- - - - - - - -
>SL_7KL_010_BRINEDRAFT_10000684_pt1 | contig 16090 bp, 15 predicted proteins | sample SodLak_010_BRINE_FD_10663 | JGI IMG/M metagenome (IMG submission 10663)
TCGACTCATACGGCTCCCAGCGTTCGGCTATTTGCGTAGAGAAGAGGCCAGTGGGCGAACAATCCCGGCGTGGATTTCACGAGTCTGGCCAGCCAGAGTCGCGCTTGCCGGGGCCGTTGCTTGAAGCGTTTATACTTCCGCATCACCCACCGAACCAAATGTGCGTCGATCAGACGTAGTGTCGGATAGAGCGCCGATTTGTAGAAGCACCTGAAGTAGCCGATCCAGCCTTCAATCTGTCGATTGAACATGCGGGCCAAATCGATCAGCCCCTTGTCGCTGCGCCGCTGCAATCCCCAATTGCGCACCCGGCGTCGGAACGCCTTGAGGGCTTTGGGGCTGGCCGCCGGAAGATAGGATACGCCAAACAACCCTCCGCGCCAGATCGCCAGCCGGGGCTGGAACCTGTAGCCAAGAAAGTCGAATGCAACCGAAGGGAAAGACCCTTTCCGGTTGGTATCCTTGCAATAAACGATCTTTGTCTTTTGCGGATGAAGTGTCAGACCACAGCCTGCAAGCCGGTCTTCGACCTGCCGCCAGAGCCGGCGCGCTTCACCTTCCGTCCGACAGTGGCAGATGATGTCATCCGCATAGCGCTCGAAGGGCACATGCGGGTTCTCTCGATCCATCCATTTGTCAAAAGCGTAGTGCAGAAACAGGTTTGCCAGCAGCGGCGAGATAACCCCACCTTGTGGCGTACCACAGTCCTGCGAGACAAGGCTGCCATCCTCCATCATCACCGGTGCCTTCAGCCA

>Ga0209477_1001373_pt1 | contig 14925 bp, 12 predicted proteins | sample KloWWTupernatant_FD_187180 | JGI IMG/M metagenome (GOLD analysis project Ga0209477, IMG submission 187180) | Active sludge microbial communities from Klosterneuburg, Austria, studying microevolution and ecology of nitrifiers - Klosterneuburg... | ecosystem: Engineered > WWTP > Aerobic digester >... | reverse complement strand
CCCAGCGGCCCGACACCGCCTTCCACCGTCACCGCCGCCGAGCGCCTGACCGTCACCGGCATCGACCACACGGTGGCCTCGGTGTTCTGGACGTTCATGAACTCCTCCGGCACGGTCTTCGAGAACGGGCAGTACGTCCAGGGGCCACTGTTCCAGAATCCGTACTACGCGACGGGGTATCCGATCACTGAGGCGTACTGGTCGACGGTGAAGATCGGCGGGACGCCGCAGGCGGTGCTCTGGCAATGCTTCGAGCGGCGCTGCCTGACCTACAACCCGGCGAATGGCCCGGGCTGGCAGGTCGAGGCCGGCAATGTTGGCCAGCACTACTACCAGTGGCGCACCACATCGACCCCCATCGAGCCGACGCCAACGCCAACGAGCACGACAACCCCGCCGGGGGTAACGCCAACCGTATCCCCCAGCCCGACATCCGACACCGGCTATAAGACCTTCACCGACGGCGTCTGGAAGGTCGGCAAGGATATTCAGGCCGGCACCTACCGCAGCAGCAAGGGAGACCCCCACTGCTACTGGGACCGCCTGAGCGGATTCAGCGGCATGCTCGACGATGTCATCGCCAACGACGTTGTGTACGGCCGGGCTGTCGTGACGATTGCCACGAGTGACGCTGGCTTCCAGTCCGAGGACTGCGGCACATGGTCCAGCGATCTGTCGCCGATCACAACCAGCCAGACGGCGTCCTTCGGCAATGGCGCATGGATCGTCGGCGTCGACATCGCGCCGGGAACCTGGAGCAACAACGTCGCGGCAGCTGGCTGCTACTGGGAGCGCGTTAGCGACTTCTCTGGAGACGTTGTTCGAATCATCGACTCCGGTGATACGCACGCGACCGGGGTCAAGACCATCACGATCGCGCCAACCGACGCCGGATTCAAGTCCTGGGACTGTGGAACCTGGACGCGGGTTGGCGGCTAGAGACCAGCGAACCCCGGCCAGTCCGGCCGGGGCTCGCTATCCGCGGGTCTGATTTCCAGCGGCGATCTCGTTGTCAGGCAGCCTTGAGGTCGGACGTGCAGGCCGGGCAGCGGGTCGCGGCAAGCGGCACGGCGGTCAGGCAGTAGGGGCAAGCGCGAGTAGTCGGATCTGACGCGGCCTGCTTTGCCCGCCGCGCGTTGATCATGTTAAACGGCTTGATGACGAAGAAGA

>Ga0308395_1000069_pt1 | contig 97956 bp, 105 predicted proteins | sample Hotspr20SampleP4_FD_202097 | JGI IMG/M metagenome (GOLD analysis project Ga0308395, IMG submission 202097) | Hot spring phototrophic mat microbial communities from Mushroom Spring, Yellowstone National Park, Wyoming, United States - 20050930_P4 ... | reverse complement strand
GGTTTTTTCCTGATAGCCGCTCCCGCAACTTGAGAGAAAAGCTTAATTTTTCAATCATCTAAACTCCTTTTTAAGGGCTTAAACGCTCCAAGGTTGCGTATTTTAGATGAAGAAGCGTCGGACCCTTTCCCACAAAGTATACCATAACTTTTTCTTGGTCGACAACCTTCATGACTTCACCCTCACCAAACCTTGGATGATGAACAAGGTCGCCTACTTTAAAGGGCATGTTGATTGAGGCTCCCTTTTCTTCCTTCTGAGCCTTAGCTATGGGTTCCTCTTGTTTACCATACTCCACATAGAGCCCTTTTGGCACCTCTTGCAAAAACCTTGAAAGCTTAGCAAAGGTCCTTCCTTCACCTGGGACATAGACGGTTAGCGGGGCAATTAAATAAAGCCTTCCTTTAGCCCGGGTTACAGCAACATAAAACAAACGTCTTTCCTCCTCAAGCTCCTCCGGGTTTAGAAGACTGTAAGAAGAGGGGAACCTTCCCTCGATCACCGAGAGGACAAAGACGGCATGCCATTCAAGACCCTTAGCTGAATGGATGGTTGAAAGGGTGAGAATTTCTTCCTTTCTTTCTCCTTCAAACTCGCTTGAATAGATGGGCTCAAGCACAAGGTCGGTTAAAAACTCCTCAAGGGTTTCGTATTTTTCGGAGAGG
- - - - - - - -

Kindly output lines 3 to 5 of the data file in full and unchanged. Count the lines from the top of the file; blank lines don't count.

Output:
>Ga0209477_1001373_pt1 | contig 14925 bp, 12 predicted proteins | sample KloWWTupernatant_FD_187180 | JGI IMG/M metagenome (GOLD analysis project Ga0209477, IMG submission 187180) | Active sludge microbial communities from Klosterneuburg, Austria, studying microevolution and ecology of nitrifiers - Klosterneuburg... | ecosystem: Engineered > WWTP > Aerobic digester >... | reverse complement strand
CCCAGCGGCCCGACACCGCCTTCCACCGTCACCGCCGCCGAGCGCCTGACCGTCACCGGCATCGACCACACGGTGGCCTCGGTGTTCTGGACGTTCATGAACTCCTCCGGCACGGTCTTCGAGAACGGGCAGTACGTCCAGGGGCCACTGTTCCAGAATCCGTACTACGCGACGGGGTATCCGATCACTGAGGCGTACTGGTCGACGGTGAAGATCGGCGGGACGCCGCAGGCGGTGCTCTGGCAATGCTTCGAGCGGCGCTGCCTGACCTACAACCCGGCGAATGGCCCGGGCTGGCAGGTCGAGGCCGGCAATGTTGGCCAGCACTACTACCAGTGGCGCACCACATCGACCCCCATCGAGCCGACGCCAACGCCAACGAGCACGACAACCCCGCCGGGGGTAACGCCAACCGTATCCCCCAGCCCGACATCCGACACCGGCTATAAGACCTTCACCGACGGCGTCTGGAAGGTCGGCAAGGATATTCAGGCCGGCACCTACCGCAGCAGCAAGGGAGACCCCCACTGCTACTGGGACCGCCTGAGCGGATTCAGCGGCATGCTCGACGATGTCATCGCCAACGACGTTGTGTACGGCCGGGCTGTCGTGACGATTGCCACGAGTGACGCTGGCTTCCAGTCCGAGGACTGCGGCACATGGTCCAGCGATCTGTCGCCGATCACAACCAGCCAGACGGCGTCCTTCGGCAATGGCGCATGGATCGTCGGCGTCGACATCGCGCCGGGAACCTGGAGCAACAACGTCGCGGCAGCTGGCTGCTACTGGGAGCGCGTTAGCGACTTCTCTGGAGACGTTGTTCGAATCATCGACTCCGGTGATACGCACGCGACCGGGGTCAAGACCATCACGATCGCGCCAACCGACGCCGGATTCAAGTCCTGGGACTGTGGAACCTGGACGCGGGTTGGCGGCTAGAGACCAGCGAACCCCGGCCAGTCCGGCCGGGGCTCGCTATCCGCGGGTCTGATTTCCAGCGGCGATCTCGTTGTCAGGCAGCCTTGAGGTCGGACGTGCAGGCCGGGCAGCGGGTCGCGGCAAGCGGCACGGCGGTCAGGCAGTAGGGGCAAGCGCGAGTAGTCGGATCTGACGCGGCCTGCTTTGCCCGCCGCGCGTTGATCATGTTAAACGGCTTGATGACGAAGAAGA

>Ga0308395_1000069_pt1 | contig 97956 bp, 105 predicted proteins | sample Hotspr20SampleP4_FD_202097 | JGI IMG/M metagenome (GOLD analysis project Ga0308395, IMG submission 202097) | Hot spring phototrophic mat microbial communities from Mushroom Spring, Yellowstone National Park, Wyoming, United States - 20050930_P4 ... | reverse complement strand